Drawing on decades of research, the authors recount the circumstances that led to the composition of every song, the recording process, and the instruments used. Organized chronologically by album release and illustrated with 600 black & white and color photographs, this information-packed book provides readers a comprehensive look at how The Beatles changed music forever.
Throughout the song-by-song recording history are informative details such as John Lennon’s purchase of a 1958 Rickenbacker 325 Capri for £100 in Hamburg, in 1960. Diving into The Beatles’ song and album recording process, readers discover that The Beatles’ first album, Please Please Me, was recorded in one epic 12-hour session in 1963 for £400. In contrast, they spent month after month in 1967 layering sounds on a four-track recorder to create their masterpiece, Sgt. Pepper’s Lonely Hearts Club Band.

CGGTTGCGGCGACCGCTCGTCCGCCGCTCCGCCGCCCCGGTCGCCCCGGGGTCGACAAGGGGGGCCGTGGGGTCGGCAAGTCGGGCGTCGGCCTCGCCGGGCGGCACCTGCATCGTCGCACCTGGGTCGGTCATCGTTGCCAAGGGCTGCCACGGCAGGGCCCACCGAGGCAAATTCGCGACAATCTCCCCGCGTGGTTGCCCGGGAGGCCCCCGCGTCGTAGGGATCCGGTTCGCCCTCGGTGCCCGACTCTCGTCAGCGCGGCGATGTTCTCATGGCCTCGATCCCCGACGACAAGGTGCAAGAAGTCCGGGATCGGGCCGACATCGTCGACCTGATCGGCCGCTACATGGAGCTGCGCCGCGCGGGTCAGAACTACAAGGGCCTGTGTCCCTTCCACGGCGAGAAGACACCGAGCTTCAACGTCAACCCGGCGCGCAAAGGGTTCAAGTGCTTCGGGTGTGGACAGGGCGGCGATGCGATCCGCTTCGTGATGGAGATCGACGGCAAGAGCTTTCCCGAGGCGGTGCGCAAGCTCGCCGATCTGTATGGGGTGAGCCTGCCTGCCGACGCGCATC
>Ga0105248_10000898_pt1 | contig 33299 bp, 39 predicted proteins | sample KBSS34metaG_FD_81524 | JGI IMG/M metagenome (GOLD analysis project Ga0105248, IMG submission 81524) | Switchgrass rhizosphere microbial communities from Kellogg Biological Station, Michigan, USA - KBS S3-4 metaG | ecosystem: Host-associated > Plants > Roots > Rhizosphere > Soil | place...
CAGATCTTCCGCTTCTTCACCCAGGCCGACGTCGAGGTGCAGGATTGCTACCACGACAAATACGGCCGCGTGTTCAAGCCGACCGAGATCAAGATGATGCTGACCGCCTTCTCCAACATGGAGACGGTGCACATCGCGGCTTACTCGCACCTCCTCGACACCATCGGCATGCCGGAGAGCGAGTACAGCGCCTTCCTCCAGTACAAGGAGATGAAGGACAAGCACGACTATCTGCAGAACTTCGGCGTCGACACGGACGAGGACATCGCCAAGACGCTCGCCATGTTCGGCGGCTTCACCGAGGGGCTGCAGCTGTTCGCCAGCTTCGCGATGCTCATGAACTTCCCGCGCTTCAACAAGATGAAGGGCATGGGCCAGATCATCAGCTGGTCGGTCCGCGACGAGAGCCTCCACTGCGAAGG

Praise for All the Songs:
“Enough technical tables to please everyone’s inner nerd” — The Wall Street Journal
“[This] doorstop collects a galaxy of Beatles song data into impressively simple and digestible form. Beautifully illustrated.” — SPIN
“If you’re looking for yet another attractive book to place with a Beatles coffee-table tableaux, there’s Jean-Michel Guesdon and Philippe Margotin’s ‘All the Songs: The Story Behind Every Beatles Release’ ”— Chicago Tribune
“[All the Songs] should delight casual listeners and make even hard-core Beatlemaniacs smile.” — The Dallas Morning News
There are more reviews here, and here, and there’s an interesting Q&A with the authors here.